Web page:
By Paolo Briscese
Known as the “luxury artisan”, Raphael Navot is an interesting name in contemporary design. Israeli, born in 1977, he graduated from the Design Academy of Eindhoven in the Netherlands. Navot has always explored various ways to express his creativity, and likes to define himself as a versatile designer, with a multidisciplinary approach to the sector and to design. He moves with ease in interior design, associating artisan methods and contemporary savoir-faire, making made-to-measure furniture for each of his projects. And that’s not all. For the first time, with the French brand Roche Bobois, the designer has created a complete furniture collection characterised by organic forms that echo body language. We met him to learn first-hand about his creative and design universe.
How did you approach the world of design?
A series of events led me to become a designer. In reality I was looking for an Architecture School in Europe, and I came across the Design Academy of Eindhoven by chance. I immediately feel in love with the school. Huge white spaces, students from all around the world, teachers with a solid career behind them. The place couldn’t have been more attractive for me if it had tried. I realised that design was a sufficiently wide and varied field to allow me to grow.
What was the first object you designed?
I think it was a box. I was an adolescent, it was technically well-done but aesthetically horrible, because I tried to put as much detail into it as possible from all points of view; soft corners, complex hinges, metal covering and all kinds of ornamentations. I didn’t know where creativity ended and kitsch began. A part of my mental exercise was to know when to stop. This is still a challenge for me.
What fascinates you about this field of work?
One of the greatest aspects of this profession is that the objects, the furniture and the spaces are all used and experienced. Translating an idea into a physical element is a real pleasure, and the fact that the element is used in a positive manner further enhances that pleasure. Another interesting aspect is the possibility to tell a story, one that changes every time. So in reality, what these stories have in common is the values that we learn to protect a little better each time. I am still amazed by how many stories it is possible to bring to life.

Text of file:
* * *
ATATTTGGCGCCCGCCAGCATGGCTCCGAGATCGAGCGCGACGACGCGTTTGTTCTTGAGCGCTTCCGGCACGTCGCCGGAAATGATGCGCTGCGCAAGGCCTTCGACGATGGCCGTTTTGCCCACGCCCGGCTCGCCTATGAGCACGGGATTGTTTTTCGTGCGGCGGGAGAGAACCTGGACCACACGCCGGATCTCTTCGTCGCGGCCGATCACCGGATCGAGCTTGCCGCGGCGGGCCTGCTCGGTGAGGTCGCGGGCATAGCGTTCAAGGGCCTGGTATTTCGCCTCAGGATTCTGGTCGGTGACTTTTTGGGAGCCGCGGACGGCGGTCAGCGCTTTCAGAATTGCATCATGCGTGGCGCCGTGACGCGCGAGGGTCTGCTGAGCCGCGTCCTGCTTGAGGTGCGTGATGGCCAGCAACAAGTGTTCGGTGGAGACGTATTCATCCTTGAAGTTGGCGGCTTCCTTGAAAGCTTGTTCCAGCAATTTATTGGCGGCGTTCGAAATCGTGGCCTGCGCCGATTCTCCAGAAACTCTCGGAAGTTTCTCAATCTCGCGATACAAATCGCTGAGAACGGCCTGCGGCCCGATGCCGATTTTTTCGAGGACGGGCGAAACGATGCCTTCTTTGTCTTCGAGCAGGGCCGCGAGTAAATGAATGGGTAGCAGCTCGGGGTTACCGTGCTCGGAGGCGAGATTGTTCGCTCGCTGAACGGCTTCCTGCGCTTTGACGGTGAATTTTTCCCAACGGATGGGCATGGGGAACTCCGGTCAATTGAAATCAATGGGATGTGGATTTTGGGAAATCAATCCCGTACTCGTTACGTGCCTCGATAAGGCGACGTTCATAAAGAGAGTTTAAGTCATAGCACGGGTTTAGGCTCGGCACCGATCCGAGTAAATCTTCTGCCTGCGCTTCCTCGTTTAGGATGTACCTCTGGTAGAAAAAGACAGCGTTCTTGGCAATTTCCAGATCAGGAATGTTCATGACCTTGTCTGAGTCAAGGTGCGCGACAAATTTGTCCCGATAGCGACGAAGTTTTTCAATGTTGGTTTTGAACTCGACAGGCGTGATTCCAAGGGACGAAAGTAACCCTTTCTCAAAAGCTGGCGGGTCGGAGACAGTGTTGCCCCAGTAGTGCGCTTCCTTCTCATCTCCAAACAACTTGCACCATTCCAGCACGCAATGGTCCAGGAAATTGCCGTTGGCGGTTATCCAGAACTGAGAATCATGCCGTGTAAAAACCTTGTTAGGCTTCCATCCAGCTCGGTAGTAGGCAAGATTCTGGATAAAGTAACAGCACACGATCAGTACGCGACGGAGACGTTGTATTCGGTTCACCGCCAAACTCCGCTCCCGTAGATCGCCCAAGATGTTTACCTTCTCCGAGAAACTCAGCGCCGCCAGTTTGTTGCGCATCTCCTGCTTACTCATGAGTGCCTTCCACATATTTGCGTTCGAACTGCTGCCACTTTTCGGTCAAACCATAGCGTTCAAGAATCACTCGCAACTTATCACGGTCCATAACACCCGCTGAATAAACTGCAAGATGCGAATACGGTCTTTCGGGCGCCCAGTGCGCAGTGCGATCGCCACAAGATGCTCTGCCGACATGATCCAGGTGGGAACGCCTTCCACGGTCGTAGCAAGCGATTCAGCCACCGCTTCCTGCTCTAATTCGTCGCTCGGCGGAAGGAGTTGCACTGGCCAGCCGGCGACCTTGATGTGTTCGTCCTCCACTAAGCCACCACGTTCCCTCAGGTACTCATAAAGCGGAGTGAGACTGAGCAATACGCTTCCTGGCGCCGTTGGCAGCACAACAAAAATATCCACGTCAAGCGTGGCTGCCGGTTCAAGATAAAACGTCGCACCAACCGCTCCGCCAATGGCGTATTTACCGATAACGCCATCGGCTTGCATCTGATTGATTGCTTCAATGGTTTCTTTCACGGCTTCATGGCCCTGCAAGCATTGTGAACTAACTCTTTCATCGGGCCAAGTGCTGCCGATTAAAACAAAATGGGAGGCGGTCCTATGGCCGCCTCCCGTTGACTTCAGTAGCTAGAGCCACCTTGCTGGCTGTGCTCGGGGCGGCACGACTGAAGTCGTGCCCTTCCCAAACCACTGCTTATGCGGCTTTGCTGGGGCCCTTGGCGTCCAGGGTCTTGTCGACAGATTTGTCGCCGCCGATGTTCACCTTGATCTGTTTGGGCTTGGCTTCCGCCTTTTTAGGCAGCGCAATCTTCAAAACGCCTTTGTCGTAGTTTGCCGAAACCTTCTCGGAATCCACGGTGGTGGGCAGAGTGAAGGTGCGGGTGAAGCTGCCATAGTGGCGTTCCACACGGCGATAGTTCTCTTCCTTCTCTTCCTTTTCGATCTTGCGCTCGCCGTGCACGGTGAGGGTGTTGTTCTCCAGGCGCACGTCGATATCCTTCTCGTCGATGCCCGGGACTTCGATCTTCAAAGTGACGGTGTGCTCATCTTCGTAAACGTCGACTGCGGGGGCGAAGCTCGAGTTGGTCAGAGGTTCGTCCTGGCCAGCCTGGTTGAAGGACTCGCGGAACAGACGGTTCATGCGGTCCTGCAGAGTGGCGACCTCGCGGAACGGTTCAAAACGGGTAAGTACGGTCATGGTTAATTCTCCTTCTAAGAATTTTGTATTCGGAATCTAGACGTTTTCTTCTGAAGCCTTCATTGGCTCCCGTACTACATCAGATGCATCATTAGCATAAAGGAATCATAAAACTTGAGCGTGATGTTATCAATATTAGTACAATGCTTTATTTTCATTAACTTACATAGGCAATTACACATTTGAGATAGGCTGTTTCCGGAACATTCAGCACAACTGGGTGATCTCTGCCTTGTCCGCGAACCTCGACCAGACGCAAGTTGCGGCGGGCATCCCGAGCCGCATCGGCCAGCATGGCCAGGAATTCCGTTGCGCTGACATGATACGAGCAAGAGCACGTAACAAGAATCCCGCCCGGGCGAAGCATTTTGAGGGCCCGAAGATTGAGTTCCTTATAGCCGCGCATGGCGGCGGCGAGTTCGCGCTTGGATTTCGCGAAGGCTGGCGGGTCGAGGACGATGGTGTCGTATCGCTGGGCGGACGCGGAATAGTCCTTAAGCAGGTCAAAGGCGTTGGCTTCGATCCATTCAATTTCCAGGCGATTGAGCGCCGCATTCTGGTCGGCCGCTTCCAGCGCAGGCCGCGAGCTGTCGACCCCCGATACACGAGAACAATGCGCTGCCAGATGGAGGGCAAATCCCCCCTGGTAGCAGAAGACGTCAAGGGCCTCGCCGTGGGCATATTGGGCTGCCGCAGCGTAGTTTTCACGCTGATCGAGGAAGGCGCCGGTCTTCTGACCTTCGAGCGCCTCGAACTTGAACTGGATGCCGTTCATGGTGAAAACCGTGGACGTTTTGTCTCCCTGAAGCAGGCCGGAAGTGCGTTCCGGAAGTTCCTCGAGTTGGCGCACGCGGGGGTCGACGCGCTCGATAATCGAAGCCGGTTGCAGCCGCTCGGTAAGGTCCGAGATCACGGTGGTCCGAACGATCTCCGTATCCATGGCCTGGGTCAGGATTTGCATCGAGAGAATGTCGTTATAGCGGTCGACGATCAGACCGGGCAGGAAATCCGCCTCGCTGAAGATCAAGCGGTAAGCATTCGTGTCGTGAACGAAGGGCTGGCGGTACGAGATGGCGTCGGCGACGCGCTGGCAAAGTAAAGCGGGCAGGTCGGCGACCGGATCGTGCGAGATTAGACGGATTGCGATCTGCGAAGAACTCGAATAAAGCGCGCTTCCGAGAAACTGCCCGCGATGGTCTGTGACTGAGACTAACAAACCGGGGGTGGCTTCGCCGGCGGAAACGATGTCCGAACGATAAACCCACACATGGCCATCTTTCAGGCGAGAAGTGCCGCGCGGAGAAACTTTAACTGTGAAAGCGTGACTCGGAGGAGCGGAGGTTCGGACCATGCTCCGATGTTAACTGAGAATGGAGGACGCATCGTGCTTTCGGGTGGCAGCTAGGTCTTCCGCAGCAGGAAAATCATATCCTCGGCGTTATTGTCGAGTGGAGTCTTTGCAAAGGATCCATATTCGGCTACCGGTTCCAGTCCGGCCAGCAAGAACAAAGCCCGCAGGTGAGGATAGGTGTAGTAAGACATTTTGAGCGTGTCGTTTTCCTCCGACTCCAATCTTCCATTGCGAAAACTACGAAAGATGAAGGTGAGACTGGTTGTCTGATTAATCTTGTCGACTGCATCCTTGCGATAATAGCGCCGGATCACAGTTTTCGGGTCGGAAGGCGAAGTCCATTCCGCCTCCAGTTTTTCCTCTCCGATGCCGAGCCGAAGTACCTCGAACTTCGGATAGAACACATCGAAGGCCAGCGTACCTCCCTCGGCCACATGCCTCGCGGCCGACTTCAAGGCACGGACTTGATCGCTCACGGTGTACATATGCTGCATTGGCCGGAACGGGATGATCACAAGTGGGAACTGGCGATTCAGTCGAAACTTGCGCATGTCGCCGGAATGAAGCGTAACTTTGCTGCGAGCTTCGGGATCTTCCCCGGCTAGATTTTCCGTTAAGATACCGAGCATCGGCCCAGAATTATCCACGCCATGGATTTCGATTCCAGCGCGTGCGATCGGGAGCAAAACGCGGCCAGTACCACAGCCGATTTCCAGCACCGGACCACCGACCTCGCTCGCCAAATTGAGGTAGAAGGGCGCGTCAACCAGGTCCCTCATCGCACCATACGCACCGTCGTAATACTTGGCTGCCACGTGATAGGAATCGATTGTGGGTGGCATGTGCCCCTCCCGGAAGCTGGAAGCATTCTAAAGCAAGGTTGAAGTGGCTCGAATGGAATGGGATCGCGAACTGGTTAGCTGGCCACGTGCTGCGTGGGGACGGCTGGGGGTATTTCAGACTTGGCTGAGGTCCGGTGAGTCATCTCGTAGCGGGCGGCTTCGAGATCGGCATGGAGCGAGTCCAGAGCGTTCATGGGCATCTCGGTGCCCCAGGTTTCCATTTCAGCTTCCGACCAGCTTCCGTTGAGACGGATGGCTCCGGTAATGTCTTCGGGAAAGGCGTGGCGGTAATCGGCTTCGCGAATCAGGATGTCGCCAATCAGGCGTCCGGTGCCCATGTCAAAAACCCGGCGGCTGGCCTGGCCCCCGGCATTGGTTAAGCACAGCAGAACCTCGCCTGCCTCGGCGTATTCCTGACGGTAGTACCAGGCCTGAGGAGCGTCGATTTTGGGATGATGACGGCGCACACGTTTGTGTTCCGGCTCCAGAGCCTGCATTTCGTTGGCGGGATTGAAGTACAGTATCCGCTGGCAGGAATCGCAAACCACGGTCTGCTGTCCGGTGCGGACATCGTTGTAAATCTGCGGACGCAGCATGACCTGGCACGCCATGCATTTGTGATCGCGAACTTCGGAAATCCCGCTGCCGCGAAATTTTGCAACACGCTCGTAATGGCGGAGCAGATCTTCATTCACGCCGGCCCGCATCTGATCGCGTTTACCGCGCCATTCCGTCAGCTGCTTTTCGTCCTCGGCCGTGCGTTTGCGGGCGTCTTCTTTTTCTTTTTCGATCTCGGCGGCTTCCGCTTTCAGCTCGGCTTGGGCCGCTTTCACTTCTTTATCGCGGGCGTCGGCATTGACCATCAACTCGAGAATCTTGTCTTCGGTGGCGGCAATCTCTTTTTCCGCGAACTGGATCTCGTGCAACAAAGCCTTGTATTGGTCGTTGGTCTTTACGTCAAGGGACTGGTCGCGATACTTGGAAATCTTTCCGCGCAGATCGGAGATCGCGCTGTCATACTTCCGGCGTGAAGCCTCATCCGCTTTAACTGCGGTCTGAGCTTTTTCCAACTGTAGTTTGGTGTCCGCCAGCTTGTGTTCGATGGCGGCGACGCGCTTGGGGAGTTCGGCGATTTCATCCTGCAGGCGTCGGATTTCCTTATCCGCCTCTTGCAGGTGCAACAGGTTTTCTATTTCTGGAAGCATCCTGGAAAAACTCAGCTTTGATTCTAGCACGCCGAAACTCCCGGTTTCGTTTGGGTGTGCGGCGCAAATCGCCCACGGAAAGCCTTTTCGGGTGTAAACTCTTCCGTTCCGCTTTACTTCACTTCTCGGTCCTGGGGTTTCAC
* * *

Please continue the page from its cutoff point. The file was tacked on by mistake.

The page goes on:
From a creative point of view, how are your designs created? Where does your inspiration come from?
I tend to imagine that the spaces already exist, the designs already exist, and it is down to me to uncover them. This is true above all for interior design. I believe that space has its own will, that the environment has a wish it wants to achieve, that history gives us clues and that artisans hold another piece of this puzzle. My role is to accompany the owners in discovering what expressions best adapt to their space. In researching and defining the values to focus on, we come close to discovering the general DNA, and once this becomes clear, the space reveals itself in a fluid design process.
How would you define your style?
I reserve the right to change and evolve. This is why I am not sure that my style can be easily identified with a material or form. I place “the person” at the centre of my work, and so the items or spaces need to exist in relation to the body and inspire a welcoming atmosphere. I am fascinated by the various crafts, even though I am particularly attracted by natural materials such as wood and bronze. (Smiling) They age so well. I am highly sceptical of “trend”, I think it is a passing and superficial energy and I avoid quick ideas or tempting impulses that might throw me off track. I believe that in opting for timeless objects and spaces, we take more care of a truly sustainable future.
What is your relationship with raw materials? How does the relationship between material and design develop?
It is a very dynamic relationship because the characteristics of each material, once valorised with the available knowledge, offer countless options. I try to add rough and little-processed materials into the designs and push the boundaries of craftsmanship to the point in which it becomes excellence, without losing sight of what really counts. I am aware of new production methods and I respect them when they become essential, I have no need to go in search of what is “new” at all costs. There are many traditions and manufacturing methods that satisfy all the requirements, and with which we manage to create the best.
“I place ‘the person’ at the centre of my work, and so the items or spaces need to exist in relation to the body and inspire a welcoming atmosphere. I am fascinated by the various crafts, even though I am particularly attracted by natural materials such as wood and bronze.”